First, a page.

Originally published on Thu December 8, 2011 7:26 am
It's a widely expected move, but still noteworthy:
"The European Central Bank cut interest rates by a quarter of a point on Thursday to counter the twin threats of recession and deflation in the euro zone, and is expected to unveil fresh measures to help banks hurt by the bloc's debt crisis," Reuters reports.
The lower part of Michigan is shaped like a mitten, which helps people recognize the state on a map. But now nearby Wisconsin has an official website featuring a picture of a mitten, saying Wisconsin is mitten-shaped. That might be true, if the thumb is smashed. Michiganders are furious, and officials accuse Wisconsin of "mitten envy."
Originally published on Thu December 8, 2011 12:11 pm
Former New Jersey senator and governor Jon Corzine, who led MF Global as it spectacularly collapsed in a bankruptcy that has left $1.2 billion in client money missing, is due at a House Agriculture Committee hearing this morning to face questions about what happened.
Good morning. I'm Linda Wertheimer with news of a cocktail on a stick. It's coming from an ice cream company - popsicles laced with booze, dreamed up during a night of drinking and eating ice cream, says a spokeswoman. They're trying out margarita and cosmopolitan flavors.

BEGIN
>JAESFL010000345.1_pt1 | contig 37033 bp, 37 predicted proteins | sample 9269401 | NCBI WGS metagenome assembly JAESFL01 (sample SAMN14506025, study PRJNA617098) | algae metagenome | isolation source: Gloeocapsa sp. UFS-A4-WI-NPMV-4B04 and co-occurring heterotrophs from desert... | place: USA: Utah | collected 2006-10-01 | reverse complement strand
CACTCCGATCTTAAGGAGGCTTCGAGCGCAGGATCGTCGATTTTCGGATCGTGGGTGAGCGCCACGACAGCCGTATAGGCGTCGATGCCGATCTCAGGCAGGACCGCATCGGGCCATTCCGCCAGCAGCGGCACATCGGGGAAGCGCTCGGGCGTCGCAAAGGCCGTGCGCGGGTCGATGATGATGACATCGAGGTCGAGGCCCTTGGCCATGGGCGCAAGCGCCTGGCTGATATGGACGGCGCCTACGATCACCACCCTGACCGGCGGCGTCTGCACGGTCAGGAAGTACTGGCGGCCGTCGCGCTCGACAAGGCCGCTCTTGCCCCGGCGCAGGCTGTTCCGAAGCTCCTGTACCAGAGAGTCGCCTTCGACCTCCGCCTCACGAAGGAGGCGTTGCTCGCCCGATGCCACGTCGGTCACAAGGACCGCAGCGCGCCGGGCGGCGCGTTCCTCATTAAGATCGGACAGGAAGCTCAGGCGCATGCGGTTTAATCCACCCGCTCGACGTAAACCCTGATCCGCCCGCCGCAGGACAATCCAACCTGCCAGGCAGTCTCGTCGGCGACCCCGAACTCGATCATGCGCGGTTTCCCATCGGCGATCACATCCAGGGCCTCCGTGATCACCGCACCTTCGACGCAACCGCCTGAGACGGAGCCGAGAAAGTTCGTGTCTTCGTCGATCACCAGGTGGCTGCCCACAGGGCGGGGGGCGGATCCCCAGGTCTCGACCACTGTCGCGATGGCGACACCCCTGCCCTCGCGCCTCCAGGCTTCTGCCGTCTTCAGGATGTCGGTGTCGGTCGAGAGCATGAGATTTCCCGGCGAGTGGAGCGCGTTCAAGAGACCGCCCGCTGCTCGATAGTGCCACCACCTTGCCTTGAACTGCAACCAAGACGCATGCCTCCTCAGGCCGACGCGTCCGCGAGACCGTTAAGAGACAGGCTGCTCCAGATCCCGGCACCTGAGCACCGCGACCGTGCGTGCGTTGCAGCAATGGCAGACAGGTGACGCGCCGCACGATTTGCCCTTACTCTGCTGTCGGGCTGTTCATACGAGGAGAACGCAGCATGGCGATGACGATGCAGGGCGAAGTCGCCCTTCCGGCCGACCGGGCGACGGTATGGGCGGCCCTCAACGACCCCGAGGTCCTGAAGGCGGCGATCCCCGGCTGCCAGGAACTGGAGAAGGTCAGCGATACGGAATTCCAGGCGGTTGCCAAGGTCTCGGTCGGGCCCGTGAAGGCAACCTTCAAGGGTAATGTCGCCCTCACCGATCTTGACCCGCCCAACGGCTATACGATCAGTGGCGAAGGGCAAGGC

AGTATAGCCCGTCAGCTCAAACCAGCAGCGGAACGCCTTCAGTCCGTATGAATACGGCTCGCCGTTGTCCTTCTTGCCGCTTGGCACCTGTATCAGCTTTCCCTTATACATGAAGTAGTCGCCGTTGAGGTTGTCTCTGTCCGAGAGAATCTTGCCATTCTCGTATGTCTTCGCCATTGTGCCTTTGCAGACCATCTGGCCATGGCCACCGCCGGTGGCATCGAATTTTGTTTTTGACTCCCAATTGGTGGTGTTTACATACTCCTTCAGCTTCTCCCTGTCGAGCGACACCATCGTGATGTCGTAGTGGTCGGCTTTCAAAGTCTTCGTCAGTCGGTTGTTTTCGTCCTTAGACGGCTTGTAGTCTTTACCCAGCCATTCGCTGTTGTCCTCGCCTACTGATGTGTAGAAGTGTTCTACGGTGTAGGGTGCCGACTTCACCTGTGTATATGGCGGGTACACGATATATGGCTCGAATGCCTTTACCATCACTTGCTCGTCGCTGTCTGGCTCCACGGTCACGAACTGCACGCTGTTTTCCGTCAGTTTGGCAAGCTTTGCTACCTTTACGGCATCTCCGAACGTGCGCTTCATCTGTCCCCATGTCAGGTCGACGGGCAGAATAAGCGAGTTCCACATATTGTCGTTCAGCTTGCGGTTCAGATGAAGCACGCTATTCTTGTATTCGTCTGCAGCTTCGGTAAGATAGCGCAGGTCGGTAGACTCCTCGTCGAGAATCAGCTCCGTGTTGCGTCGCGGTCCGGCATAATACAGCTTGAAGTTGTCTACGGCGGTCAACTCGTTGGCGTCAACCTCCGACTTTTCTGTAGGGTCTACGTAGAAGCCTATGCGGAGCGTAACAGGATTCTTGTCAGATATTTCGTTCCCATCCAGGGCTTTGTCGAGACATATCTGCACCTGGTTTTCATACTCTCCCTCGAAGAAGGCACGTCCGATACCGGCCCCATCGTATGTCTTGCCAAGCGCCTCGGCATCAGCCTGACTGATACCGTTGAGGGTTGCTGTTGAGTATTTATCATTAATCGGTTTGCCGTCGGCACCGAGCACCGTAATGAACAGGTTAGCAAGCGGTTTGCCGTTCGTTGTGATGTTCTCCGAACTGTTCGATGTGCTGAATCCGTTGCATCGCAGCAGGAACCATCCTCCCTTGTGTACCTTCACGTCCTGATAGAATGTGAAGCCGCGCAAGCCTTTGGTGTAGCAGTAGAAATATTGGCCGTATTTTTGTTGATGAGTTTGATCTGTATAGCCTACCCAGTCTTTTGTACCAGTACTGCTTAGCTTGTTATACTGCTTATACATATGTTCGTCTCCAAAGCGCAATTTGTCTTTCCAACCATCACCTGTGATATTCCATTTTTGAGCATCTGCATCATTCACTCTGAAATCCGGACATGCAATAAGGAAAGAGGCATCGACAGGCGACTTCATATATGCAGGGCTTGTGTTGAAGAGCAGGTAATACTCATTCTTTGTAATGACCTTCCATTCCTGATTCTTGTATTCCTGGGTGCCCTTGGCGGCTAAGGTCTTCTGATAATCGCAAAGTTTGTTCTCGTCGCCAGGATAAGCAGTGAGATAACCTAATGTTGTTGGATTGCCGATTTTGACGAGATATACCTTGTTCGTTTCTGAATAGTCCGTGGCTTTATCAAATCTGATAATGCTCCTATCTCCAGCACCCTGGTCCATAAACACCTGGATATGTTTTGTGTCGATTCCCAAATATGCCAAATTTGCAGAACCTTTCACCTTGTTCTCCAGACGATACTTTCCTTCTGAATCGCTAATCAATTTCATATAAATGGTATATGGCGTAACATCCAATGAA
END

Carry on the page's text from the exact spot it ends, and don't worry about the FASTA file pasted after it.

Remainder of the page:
And KPHO-TV in Phoenix says kids can't tell they're spiked by looking at them. That's another reason they'll only be sold at liquor stores. It's MORNING EDITION. Transcript provided by NPR, Copyright National Public Radio.
"The Air Force dumped the incinerated partial remains of at least 274 American troops in a Virginia landfill," The Washington Post reports this morning, adding that it's "far more than the military had acknowledged, before halting the secretive practice three years ago, records show."
British author P.D. James has written more than 20 books. She is a former employee of the British Civil Service, including the Police and Criminal Law Departments. In 2008, she was inducted into the International Crime Writing Hall of Fame.
British mystery writer P.D. James is best known for her creation Adam Dalgliesh — a pensive, private Scotland Yard detective shaped by his own personal tragedy. Dalgliesh populates many of James' stories, but not her latest. In her new book, Death Comes to Pemberley, P.D. James inhabits the world of Jane Austen — specifically, Pride and Prejudice.
"I had this idea at the back of my mind that I'd like to combine my two great enthusiasms," James tells NPR's Linda Wertheimer. "One is for the novels of Jane Austen and the second is for writing detective fiction."